Two recent court decisions have highlighted potential payroll tax risks for medical practices that operate under a shared services model.
In New South Wales and Victoria, doctors and optometrists practising as independent sole traders have been deemed employees, allowing the relevant state bodies to issue backdated payroll tax assessments for up to five years and impose fines for unpaid tax.
Medical centres where doctors practice as individual sole traders could face similar penalties if Queensland follows the interstate precedent.
When sole contractors are considered employees
Recently a tribunal upheld the NSW Chief Commissioner of State Revenue’s assessment that Thomas and Naaz Pty Ltd, a business that operated three medical centres under a shared services model, was required to pay nearly $800,000 in payroll tax, interest and penalties.
The Commissioner argued that despite the doctors working as contractors and individual sole traders co-located on the same premises, the doctors’ agreements with the medical centre and how money flowed to their accounts meant the business had to pay payroll tax.
The tribunal noted the terms of the medical centre’s agreement with contractors, the flow of funds and the interdependence of businesses were the most significant factors in its decision. It is that last point that is of greatest concern to other medical centre owners.
The tribunal determined that Thomas and Naaz operated a medical centre: the main business activity was a general medical practice, and the medical centre owner could not carry on its business without the services of the doctors. As such, the doctors were providing services to the patients, as well as the medical centre.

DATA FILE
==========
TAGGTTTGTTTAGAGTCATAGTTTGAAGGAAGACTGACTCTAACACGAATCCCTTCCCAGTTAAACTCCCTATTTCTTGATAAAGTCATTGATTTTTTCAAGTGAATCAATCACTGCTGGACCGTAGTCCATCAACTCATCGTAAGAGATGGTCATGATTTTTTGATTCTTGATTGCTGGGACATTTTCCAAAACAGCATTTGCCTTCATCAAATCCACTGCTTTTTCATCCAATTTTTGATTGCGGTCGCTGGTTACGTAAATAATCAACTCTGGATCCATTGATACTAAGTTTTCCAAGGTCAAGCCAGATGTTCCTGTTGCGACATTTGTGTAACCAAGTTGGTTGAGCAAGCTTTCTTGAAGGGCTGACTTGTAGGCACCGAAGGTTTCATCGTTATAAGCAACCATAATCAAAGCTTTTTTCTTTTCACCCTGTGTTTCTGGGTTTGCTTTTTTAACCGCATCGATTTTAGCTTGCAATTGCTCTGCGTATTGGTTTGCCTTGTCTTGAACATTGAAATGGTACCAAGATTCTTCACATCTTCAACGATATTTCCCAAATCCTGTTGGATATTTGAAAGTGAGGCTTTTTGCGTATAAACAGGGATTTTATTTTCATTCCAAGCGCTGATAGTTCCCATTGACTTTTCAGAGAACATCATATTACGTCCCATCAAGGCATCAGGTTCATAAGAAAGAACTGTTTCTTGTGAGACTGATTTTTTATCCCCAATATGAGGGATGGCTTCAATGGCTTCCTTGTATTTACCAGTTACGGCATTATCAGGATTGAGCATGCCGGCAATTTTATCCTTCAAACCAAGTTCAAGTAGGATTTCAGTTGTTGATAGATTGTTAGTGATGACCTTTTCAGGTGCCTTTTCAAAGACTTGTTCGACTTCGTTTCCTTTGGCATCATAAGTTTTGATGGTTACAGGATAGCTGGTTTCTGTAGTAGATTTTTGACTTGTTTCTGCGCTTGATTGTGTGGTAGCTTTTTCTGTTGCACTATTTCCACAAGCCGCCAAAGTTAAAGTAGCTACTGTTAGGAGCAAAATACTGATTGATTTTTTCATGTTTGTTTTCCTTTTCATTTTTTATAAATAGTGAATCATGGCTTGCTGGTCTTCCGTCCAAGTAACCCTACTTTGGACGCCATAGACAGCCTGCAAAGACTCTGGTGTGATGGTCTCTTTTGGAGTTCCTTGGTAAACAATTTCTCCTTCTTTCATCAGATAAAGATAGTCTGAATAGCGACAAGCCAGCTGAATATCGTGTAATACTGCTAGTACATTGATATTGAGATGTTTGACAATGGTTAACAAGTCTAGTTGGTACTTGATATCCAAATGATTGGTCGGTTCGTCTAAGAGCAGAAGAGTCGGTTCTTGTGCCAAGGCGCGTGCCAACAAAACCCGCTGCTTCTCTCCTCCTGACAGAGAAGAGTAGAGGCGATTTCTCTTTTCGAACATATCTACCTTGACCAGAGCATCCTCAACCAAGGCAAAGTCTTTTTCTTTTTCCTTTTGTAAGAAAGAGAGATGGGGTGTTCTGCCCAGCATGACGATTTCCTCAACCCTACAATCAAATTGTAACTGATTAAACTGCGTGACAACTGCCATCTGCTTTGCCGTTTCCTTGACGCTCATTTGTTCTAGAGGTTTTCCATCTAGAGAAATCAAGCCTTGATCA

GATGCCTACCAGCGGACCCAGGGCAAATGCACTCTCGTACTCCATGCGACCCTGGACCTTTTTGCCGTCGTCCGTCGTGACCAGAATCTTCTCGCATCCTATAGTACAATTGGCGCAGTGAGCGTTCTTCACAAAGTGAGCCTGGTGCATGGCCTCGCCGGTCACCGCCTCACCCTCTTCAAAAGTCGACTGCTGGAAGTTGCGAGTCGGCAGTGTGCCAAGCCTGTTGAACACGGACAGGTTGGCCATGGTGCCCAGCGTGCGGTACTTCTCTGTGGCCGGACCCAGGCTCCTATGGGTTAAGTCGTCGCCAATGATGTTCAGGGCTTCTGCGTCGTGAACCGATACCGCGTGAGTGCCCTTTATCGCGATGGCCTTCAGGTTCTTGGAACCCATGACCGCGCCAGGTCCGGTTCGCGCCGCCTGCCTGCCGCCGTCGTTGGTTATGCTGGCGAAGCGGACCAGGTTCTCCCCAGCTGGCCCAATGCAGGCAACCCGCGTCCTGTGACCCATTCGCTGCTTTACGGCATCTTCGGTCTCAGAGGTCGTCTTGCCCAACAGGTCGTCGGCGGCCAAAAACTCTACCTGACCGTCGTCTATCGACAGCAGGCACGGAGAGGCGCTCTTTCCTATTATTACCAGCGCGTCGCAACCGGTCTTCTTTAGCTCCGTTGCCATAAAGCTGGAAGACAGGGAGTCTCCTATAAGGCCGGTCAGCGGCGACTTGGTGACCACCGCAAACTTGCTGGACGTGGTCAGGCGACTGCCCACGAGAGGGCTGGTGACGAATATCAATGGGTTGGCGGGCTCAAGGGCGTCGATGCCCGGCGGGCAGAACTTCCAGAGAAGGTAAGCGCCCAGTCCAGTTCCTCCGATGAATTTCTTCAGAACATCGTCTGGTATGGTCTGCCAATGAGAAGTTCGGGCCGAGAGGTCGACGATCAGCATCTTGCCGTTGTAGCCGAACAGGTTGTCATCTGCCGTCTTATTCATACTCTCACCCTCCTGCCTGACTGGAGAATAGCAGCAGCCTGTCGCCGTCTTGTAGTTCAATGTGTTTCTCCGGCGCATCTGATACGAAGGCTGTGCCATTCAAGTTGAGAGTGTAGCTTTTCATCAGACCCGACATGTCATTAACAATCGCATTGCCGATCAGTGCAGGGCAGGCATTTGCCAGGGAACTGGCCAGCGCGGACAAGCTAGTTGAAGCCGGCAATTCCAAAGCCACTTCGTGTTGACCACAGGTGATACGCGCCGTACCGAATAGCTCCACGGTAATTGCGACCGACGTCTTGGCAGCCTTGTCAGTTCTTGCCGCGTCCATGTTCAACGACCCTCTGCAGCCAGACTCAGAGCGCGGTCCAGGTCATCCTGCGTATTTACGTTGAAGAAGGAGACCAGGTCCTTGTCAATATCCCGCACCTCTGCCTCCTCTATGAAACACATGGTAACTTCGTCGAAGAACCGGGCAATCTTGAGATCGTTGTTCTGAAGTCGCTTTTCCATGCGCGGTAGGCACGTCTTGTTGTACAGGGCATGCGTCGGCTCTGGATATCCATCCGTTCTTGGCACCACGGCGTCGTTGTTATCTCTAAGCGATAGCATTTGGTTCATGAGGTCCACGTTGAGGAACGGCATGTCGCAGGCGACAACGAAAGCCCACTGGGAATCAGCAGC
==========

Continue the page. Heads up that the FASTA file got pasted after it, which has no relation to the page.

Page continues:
In reaching this decision, the tribunal considered the fact the practice:
• Imposed hours of work and set rosters;
• Placed obligations on doctors to comply with protocols and promote the medical centre;
• Handled the retention of ownership of records;
• Provided for a restrain covenant
• Implemented a leave policy
• Provided for payment of hourly rates in certain circumstances.
When disbursements are considered wages
Another consideration was whether the disbursement payments received by the medical centres’ doctors should be considered wages.
The NSW tribunal adopted the reasoning of Victoria’s Optical Superstore case. In both instances, it was determined the Act does not require consideration of whether the flow of money is beneficial to the recipient. Instead, it is a connection between the amount provided and the performance of work that determines whether or not a payment is to be taken as a wage.
In the Thomas and Naaz case, the practice collected billings on behalf of the individual doctors. The medical centre owner would then pass on 70 per cent of the billings to the doctors, keeping the remaining 30 per cent as a service fee. The medical centre was also reporting its contractors’ income in its financial statements and tax returns. This is not a good idea if you are trying to establish your shared services model as separate and independent businesses.
Where to from here?
Given the similarities in the legislation between states, we anticipate that Queensland may follow NSW and Victoria’s precedent. However, payroll tax laws are open to interpretation, and there are no definitive answers just yet. This is a politically charged issue in which many governing bodies, including the AMA, are in consultation with the respective State Revenue Offices. In the meantime, you should:
1. Avoid panic, but be aware. The only way we will see certainty is with legislative change. Once we have certainty we can then advise accordingly.
2. Review your service agreements, bank arrangements and the flow of funds to ensure separation between contractors and the practice. You may discover you need to implement new service agreements, banking or record-keeping arrangements. We can help you restructure or implement new procedures to minimise risk and your exposure to payroll tax.
For more information or to discuss your specific circumstances, please do not hesitate to contact a medical taxation specialist at Walshs by booking a meeting here.
By Hugh Walsh and Kaitlin Brock